State officials traveled to the Brookeville Academy on Monday morning to award $1.2 million in grants to the Town of Brookeville and other nonprofit and government entities in support of a variety of War of 1812 Bicentennial projects.
T. Eloise Foster, secretary of the Maryland Department of Budget and Management, presented the town, the only recipient from Montgomery County, a grant from the Maryland 1812 Commission in the amount of $98,550 for events associated with its War of 1812 Bicentennial Commemoration, planned for 2014.
Other recipients included Maryland Public Television, the Maryland Historical Society, the Maryland Academy of Sciences, the Calvert County Chamber of Commerce, and the Reginald F. Lewis Museum of Maryland African American History and Culture.
The grants, supplemented by matching funds, will support programming, education, visitor experience and capital improvement projects. Funding is through corporate sponsorships, state appropriations and proceeds from the sale of Star-Spangled Banner Commemorative Coins and other memorabilia.
“We are pleased to be able to provide these grants, which will be supplemented by more than $2.5 million in matching funds to revitalize communities, spur tourism and create jobs,” said Dominick Murray, Maryland Department of Business and Economic Development secretary.
Sandra Heiler, Brookeville’s War of 1812 Bicentennial Commission chairwoman, welcomed visitors to the town with a bit of history, including the fact that only four places have served as the capital of the United States — New York, Philadelphia, Washington, D.C., and Brookeville.
Heiler said while the town may seem small, quaint and old-fashioned, in 1814 it was anything but. The Quaker town was the second largest town in Montgomery County, and was “thoroughly modern.”
She said on Aug. 26, 1814, President James Madison fled to Brookeville as the British burned Washington. He sought refuge at the home of Postmaster Caleb Bentley, now known as The Madison House, making Brookeville the U.S. capital for a day.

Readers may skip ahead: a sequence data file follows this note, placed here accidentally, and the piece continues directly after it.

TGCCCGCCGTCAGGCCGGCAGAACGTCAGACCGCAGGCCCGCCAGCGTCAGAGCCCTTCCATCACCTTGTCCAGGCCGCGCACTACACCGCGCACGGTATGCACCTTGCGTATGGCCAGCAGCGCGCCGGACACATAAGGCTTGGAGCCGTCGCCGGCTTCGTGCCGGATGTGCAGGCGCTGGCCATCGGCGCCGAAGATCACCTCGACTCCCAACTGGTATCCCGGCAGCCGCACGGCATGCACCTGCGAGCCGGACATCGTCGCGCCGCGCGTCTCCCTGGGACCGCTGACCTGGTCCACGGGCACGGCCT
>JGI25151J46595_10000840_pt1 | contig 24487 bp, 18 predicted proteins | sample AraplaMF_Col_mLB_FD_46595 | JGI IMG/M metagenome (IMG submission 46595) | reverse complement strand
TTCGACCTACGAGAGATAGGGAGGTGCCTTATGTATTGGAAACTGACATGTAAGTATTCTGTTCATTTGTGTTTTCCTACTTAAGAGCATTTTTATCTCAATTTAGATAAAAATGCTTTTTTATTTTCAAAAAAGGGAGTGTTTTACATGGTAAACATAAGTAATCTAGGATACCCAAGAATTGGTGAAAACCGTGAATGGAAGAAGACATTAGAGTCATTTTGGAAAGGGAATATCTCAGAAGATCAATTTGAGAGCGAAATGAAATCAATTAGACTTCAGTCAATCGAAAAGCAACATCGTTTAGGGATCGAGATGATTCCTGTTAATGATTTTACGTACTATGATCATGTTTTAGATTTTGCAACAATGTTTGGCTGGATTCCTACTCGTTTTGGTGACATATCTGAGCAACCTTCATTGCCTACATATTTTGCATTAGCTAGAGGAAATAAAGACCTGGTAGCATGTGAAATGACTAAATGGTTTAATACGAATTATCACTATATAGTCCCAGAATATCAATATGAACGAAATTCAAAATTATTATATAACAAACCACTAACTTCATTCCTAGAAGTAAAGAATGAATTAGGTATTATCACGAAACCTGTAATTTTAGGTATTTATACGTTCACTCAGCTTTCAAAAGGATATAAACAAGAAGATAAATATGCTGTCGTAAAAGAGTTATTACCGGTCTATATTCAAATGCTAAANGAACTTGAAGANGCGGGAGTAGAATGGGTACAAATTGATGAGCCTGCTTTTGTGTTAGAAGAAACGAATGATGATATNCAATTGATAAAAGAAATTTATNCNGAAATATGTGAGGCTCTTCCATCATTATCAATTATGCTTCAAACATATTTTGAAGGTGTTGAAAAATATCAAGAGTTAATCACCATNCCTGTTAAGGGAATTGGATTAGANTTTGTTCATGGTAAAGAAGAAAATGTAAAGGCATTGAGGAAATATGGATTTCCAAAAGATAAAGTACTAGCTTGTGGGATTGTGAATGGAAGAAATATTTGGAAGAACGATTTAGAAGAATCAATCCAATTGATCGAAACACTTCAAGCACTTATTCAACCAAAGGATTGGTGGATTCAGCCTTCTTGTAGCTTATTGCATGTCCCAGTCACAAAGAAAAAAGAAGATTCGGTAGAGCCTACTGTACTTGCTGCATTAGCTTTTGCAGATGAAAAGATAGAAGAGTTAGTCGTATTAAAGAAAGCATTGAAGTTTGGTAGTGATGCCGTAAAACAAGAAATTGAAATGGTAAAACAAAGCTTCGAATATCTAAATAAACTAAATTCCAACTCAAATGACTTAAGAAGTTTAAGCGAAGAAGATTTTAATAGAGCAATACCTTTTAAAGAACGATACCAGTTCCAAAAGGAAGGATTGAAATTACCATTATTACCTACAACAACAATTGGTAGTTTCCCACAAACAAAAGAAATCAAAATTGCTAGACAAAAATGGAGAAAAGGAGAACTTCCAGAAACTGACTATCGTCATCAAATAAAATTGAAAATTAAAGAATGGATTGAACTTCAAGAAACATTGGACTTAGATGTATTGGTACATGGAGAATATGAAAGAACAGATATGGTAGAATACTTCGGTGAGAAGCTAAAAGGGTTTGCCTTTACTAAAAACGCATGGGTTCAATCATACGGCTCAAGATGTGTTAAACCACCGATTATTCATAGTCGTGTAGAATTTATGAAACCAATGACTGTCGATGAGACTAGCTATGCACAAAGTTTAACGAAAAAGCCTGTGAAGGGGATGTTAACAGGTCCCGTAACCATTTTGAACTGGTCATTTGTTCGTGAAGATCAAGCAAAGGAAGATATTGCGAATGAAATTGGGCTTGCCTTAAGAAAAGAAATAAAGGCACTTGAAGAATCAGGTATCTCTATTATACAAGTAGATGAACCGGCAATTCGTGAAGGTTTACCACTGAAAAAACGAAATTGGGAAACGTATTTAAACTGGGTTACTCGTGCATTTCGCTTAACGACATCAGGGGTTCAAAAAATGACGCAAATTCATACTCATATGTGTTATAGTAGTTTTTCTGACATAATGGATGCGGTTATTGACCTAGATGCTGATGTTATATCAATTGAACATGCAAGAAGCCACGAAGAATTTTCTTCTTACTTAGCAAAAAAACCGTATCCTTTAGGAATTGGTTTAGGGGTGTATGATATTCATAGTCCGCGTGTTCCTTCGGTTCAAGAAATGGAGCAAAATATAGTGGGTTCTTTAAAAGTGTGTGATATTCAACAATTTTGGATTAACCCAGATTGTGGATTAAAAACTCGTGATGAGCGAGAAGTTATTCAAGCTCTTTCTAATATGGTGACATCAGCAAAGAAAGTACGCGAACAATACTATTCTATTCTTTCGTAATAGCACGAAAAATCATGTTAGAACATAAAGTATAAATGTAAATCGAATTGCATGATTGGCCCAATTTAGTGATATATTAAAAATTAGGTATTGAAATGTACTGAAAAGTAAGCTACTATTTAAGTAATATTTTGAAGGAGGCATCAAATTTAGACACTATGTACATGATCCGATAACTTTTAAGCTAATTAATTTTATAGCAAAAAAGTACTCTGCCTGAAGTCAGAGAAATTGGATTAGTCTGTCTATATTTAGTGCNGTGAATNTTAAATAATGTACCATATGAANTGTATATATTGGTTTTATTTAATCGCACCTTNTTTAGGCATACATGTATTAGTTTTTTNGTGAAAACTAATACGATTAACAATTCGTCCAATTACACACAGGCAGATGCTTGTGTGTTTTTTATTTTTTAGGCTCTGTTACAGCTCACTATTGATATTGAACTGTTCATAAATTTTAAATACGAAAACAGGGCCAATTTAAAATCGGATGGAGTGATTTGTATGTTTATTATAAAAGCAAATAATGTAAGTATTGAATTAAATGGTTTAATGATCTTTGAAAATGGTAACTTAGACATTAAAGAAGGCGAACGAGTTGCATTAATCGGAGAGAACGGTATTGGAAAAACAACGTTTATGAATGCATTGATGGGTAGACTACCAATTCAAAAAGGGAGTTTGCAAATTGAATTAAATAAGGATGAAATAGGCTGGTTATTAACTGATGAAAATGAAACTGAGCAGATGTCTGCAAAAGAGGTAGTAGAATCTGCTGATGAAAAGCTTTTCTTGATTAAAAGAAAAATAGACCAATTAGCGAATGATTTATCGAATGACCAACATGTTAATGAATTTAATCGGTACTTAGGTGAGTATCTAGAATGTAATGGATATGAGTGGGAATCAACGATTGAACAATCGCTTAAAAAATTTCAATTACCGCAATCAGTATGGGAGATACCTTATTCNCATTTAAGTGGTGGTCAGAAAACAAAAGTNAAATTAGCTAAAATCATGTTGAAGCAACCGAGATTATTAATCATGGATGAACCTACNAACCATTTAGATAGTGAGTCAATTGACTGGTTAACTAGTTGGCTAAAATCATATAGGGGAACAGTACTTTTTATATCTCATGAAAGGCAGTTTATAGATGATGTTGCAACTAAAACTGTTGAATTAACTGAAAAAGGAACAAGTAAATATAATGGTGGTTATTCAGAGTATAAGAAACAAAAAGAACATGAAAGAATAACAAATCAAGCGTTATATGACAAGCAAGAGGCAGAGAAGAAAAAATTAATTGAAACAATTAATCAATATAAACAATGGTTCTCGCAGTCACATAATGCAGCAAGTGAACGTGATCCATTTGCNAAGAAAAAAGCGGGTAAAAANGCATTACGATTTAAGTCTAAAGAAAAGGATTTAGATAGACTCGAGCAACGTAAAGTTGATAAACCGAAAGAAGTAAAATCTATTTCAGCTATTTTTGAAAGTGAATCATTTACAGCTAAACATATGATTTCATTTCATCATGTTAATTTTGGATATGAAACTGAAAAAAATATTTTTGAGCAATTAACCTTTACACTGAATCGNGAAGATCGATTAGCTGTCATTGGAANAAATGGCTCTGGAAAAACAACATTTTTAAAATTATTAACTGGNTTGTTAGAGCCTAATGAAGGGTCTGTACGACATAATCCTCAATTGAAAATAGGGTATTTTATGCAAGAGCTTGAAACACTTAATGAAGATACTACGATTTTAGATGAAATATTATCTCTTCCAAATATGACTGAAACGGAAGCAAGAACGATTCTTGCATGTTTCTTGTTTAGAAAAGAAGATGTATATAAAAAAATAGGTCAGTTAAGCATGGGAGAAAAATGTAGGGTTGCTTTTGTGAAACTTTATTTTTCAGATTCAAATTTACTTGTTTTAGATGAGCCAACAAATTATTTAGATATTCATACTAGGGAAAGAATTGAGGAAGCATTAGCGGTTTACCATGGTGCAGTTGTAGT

At a reception held at the historic Madison House following the grant presentations, Murray said that being in such a historic setting provides an opportunity for people to learn from the past while moving forward.
“I can almost hear the muskets,” Murray said. “We are able to learn from the past through the celebration of the War of 1812, and it continues to demonstrate that we can all become allies, even if we were at one time enemies.”
Brookeville Commission President Michael Acierno said that the event was a great lead-off for next year’s events.
“There were a lot of people here familiar with Brookeville, but a lot were not,” he said. “It’s great to see people come to learn about and appreciate our town, and next year, we are looking forward to many others experiencing the joys of Brookeville.”
Brookeville’s celebration will include several events taking place throughout 2014, including presentations at Montgomery County History Day, a history symposium, a children’s play, musical performances and archaeological exhibits. The yearlong campaign will culminate on Aug. 30-31, 2014, with a recreation of the events that took place in Brookeville in August 1814.
Heiler said this grant, most of which will be matched by the efforts of many volunteers, will be used to create a documentary and for other associated costs.
“It is the one thing we will do that will be permanent,” she said. The town has previously received grants from the Daughters of the American Revolution, the state, the Maryland War of 1812 Bicentennial Commission, Montgomery County, Maryland Heritage Areas Authority and Heritage Montgomery. The funds will be used for research at the Maryland State Archives and for the commemoration events.